Obama: Stimulus to be earmark-free zone
President-elect Barack Obama said Tuesday in a meeting with members of his budget team that he will ban lawmakers from inserting pet projects without review in the economic recovery package that will soon go before Congress.
Top Obama advisors have talked about seeking up to $775 billion for infrastructure projects that can save or create 3 million jobs and aid to states. The incoming team is also considering tax cuts to gain Republican support for the measure.
Obama said the need for discipline in allocating money is critical because he expects his administration to inherit a budget deficit of up to $1 trillion and faces trillion-dollar deficits for years to come.
The stimulus funding must be spent wisely and managed well in order to gain the support of the American people, Obama said during a press availability before the meeting.
“That’s why my recovery and investment plan will set a new higher standard of accountability, transparency and oversight. We are going to ban all earmarks. We’ll create an Economic Recovery Oversight Board made up of key administration officials and independent advisors to identify problems early and make sure we’re doing all that we can to solve them,” he said.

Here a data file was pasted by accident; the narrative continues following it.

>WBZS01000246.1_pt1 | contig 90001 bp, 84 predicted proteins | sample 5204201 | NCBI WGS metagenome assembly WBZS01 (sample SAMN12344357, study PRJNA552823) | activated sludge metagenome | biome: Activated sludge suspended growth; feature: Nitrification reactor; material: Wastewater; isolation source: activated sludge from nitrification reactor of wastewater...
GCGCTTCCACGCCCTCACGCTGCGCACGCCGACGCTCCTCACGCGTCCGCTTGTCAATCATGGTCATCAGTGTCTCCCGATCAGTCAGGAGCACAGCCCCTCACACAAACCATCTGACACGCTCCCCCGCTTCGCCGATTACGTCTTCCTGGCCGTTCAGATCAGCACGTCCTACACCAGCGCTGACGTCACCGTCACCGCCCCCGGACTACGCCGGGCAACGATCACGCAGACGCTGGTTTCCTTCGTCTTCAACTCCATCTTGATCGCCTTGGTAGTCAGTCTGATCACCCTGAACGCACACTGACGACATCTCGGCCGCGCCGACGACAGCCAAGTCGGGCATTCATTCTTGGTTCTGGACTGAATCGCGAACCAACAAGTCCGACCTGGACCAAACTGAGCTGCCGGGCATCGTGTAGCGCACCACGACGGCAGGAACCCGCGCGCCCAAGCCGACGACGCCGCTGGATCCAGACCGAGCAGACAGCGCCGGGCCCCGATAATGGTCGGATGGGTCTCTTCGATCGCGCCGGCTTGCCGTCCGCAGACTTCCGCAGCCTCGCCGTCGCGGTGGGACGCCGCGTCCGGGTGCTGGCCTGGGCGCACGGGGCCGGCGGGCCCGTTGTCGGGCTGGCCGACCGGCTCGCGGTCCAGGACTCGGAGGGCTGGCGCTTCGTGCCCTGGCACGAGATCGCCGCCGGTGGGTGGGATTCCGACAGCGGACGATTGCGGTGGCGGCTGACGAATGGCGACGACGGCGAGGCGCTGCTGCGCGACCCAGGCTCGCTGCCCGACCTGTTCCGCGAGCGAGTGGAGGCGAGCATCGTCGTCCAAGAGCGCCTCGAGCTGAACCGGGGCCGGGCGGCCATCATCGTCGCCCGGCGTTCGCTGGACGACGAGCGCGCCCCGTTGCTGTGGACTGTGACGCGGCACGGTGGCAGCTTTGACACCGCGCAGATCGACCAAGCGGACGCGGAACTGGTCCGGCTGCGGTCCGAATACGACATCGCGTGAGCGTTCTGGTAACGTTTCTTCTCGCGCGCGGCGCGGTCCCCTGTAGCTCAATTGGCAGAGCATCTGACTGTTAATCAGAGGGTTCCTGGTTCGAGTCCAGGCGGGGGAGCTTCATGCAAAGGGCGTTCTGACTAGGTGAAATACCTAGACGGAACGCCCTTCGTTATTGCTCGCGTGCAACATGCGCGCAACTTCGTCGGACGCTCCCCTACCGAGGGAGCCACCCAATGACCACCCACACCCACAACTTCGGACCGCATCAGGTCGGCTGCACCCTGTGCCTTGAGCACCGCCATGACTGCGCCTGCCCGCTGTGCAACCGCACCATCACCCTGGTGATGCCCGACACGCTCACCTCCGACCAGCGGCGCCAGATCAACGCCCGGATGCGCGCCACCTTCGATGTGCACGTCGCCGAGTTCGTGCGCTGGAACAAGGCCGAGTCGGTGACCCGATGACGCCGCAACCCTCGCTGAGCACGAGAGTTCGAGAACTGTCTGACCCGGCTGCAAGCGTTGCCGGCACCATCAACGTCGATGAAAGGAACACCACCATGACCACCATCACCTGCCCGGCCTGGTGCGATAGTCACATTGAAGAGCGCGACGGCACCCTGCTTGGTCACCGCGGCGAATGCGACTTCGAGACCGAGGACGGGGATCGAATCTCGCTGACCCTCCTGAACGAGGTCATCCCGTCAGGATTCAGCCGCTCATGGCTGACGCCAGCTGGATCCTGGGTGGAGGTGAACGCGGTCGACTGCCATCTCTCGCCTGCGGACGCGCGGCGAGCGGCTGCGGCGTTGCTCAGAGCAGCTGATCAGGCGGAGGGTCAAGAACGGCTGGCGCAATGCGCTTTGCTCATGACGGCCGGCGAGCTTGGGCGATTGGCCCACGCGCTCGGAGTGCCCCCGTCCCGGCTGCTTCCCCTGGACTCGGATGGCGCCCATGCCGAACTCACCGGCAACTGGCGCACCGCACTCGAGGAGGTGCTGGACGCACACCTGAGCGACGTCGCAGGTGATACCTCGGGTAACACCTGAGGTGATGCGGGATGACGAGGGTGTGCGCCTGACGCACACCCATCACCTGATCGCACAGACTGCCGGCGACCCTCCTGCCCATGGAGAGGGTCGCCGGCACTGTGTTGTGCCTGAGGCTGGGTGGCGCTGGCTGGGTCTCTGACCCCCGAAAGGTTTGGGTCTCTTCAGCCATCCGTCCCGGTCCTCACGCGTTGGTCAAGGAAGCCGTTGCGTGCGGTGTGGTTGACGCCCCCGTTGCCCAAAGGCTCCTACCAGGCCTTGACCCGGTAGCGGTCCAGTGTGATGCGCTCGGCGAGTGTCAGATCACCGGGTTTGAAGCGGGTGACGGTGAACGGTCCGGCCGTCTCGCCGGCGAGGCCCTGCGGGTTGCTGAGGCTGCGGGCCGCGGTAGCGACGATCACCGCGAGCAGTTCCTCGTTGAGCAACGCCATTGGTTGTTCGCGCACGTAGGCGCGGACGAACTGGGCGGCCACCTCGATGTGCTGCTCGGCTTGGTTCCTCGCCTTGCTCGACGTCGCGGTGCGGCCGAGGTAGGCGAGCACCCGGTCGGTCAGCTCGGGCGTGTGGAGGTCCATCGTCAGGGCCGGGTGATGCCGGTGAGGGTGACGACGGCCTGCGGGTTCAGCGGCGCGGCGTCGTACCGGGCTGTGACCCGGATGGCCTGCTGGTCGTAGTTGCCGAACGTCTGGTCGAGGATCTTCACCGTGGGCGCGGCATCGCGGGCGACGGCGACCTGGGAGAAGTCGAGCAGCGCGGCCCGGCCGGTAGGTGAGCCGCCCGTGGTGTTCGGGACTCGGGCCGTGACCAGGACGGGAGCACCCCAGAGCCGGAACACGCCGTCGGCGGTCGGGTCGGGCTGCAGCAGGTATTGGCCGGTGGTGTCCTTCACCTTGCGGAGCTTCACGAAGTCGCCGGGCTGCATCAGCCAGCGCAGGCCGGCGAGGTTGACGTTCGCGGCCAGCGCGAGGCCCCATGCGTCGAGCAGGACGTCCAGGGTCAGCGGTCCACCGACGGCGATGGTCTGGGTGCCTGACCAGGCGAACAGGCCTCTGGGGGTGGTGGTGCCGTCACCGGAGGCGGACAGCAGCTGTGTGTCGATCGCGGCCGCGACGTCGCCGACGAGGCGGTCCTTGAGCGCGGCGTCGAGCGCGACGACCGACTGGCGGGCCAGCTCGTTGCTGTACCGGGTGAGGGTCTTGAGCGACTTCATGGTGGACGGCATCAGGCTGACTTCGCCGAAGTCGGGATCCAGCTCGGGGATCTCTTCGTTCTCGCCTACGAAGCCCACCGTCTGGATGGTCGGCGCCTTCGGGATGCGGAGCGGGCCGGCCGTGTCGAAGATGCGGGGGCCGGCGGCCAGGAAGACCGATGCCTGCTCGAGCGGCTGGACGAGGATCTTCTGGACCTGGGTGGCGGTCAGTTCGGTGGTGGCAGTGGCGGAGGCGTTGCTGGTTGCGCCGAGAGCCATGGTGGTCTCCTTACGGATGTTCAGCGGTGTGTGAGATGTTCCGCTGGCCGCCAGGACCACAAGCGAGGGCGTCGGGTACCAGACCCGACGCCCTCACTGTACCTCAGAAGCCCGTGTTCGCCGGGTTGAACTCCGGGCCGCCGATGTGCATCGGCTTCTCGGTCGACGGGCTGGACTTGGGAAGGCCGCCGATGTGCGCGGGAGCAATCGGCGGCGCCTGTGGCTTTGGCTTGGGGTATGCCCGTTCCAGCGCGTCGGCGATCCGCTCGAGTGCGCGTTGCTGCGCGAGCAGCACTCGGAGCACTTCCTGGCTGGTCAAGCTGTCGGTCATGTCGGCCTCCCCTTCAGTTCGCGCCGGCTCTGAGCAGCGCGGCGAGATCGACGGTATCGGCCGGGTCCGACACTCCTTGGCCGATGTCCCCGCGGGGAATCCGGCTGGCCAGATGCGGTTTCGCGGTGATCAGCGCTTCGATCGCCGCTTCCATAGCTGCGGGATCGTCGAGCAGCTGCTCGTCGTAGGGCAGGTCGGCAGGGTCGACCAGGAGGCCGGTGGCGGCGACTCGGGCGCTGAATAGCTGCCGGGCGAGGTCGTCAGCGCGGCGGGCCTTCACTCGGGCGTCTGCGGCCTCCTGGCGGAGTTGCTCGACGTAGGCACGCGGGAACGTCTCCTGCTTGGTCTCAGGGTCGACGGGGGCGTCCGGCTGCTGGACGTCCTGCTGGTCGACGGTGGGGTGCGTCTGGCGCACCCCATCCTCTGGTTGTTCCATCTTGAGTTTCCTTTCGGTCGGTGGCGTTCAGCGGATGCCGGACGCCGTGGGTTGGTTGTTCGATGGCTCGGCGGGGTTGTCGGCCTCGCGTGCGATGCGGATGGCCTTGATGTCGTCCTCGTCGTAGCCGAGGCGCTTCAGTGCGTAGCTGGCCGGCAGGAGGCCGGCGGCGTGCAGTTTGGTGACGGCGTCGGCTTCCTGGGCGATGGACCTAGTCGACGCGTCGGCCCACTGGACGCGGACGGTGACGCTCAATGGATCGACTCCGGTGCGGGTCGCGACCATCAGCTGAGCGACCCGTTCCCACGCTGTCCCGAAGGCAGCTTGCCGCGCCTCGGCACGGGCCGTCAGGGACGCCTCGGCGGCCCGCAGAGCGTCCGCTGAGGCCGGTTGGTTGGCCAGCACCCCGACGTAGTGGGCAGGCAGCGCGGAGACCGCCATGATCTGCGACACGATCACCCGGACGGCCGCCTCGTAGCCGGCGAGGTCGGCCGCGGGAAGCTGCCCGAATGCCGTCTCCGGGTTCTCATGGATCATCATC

“We will put information on where money is being spent online so that the American people know exactly where their precious tax dollars are going and whether we are hitting our marks.”
The incoming administration has said that the roads, bridges, schools, clean energy, hospitals, water systems and other infrastructure being considered for the rescue plan are not simply make-work projects but long-neglected investments that will lay the foundation for future economic growth.
Obama also talked about the need for bold, long-term budget reform that would involve making tough choices and getting rid of outdated programs because the nation’s economic crisis no longer allows “tinkering at the edges.”
The president-elect had indicated a desire to have the American Recovery and Reinvestment Act on his desk to sign by inauguration day on Jan. 20, but congressional leaders are now pointing to sometime in early February as their goal for passing the bill. ' Eric Kulisch